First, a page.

Mary Mallon was an Irish cook who was imprisoned for life for not washing her hands properly prior to preparing food. Mallon, an immigrant often referred to as “Typhoid Mary” unknowingly spread typhoid as she did not see a need to wash her hands frequently. Everywhere Mallon worked, people got sick or died which eventually lead to her apprehension. In 1882, the German physician Robert Koch had published a paper proving that microorganisms transmit disease. This discovery gave birth to microbiology. In 1907, New York City, United States of America sanitary expert George Soper had tracked the typhoid outbreak down to Mallon. Suspecting Mallon was immune to the disease but still a carrier, Soper pleaded with Mallon to be tested, however Mallon refused, and angrily chasing Soper off with a dining fork. After being visited by the health board of New York City, Mallon found herself under quarantine where she remained for 3 years until she swore an affidavit to never work as a cook again. 5 years afterwards, another outbreak of typhoid occurred, this time traced back to Mary Brown, however Brown was Mallon working under an assumed identity. Mallon was quarantined once again, never being let out and dying from pneumonia while imprisoned

The Largest Family In the World

Ziona-Chana-family

Ziona Chana who was born in 1945 in Mizoram, India has the largest family in the world. Chana’s family is so incredibly large because he practices Chana Páwl, a religion started by his father Challian Chana in 1942. Chana Páwl is claimed to be a subsect of Christianity but the faith more closely resembles a modern day cult than it does an institutionalized major religion. As of 2011, Chana has 39 wives, 32 sons, 19 daughters, 12 daughter in laws, 26 grandsons, 28 granddaughters, 3 grand daughter in laws, and 1 cousin, all living under the same roof, 161 relatives in total. This enormous family consumes an astounding 50 kilograms of rice each day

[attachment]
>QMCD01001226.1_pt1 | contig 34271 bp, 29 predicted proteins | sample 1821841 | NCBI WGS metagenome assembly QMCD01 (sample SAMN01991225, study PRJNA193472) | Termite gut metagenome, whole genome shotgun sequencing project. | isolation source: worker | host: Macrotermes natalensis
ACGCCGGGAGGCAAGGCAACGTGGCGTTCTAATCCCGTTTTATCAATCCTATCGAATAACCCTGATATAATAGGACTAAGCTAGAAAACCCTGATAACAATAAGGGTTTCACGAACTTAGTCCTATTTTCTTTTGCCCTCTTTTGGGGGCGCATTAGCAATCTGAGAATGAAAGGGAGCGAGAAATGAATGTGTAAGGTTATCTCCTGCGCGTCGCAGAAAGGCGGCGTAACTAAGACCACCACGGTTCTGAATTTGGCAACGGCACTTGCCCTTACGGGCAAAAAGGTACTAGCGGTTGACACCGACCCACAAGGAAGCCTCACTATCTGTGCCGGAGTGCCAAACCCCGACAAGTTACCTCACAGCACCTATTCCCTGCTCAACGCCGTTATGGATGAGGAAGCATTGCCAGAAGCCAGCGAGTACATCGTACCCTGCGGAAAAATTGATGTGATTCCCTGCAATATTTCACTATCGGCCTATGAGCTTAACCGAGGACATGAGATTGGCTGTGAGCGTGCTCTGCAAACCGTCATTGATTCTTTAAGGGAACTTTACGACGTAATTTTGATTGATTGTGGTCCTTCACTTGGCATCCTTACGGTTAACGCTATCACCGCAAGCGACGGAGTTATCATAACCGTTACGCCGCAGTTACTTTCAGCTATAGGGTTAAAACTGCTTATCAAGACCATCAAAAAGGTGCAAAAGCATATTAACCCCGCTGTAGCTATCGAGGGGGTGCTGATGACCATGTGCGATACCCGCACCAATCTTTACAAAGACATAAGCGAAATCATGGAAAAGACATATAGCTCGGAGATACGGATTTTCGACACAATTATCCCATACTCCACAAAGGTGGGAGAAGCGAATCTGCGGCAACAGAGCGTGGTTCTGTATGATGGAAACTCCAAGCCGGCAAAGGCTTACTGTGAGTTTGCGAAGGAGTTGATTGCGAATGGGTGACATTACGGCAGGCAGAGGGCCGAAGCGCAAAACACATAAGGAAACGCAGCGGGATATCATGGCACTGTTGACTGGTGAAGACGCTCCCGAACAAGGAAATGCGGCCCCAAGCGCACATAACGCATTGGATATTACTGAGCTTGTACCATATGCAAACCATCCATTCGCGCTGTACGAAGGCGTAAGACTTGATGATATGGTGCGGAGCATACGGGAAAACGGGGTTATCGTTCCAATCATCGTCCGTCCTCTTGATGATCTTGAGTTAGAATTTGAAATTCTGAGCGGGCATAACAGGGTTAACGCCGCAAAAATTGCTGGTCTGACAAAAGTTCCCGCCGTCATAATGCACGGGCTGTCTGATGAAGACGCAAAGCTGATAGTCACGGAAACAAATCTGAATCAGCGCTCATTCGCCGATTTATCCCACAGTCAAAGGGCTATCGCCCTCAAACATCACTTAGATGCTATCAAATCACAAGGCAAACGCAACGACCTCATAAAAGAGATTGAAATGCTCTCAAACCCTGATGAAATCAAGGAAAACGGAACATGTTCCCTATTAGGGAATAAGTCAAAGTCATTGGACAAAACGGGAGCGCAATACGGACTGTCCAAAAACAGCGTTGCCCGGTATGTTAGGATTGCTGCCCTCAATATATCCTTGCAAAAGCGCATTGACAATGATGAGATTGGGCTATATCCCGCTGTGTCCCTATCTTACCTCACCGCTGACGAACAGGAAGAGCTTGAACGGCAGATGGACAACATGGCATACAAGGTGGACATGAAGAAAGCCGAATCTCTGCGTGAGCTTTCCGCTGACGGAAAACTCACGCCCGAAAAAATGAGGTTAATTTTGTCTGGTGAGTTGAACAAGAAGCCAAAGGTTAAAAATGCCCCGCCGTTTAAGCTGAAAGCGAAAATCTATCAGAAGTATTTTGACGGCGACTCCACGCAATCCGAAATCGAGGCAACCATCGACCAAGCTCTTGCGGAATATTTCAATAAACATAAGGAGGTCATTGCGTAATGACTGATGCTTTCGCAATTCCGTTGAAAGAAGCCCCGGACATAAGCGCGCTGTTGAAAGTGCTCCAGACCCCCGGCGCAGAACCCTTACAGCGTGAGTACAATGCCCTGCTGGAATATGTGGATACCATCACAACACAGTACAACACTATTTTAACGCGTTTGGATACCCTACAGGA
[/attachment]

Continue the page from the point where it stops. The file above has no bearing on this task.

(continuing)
The Japanese Replica Home of Beatrix Potter

Beatrix-Potter-replica-home

Beatrix Potter’s work is highly popular in Japan as her stories were translated into Japanese relatively early on with the first translation released in 1917. Potter’s stories were used to teach English primarily but also served to entertain young children which is why her works are considered culturally important in Japan. A replica of Potter’s English countryside home has been erected in Tokyo, Japan upon the grounds of a children’s zoo situated near Daito Bunka University. The replica home is of Potter’s former home, Hill Top Farm and is exactly 33% larger than the actual home Potter lived and worked in

The Mathematical Inventions of Muhammad ibn Musa al-Khwarizmi

Muhammad-ibn-Musa-al-Khwarizmi

The mathematical concept of algorithms were developed by and subsequently named after Muhammad ibn Musa al-Khwarizmi (pronounced “moo-ham-mad ih-bin moo-sah al kwar-iz-me”), an Islamic scholar who lived during the 8th century. The concept of algorithms arrived in Europe in the 12th century and al-Khwarizmi’s name was translated to Latin which is where the term “algorithm” is derived. al-Khwarizmi also introduced the western world to the decimal system and introduced reduction and balancing methods (e.g. like and unlike terms) causing al-Khwarizmi to become referred to as the ”father and founder of algebra”. The term “algebra” is derived from the Arabic term “al-jabr” which means “reunion of broken parts”. al-Khwarizmi invented and used algebra to solve quadratic equations and it has been stated throughout history that the ideas that al-Khwarizmi developed, helped usher in the European Renaissance during the 14th, 15th, and 16th centuries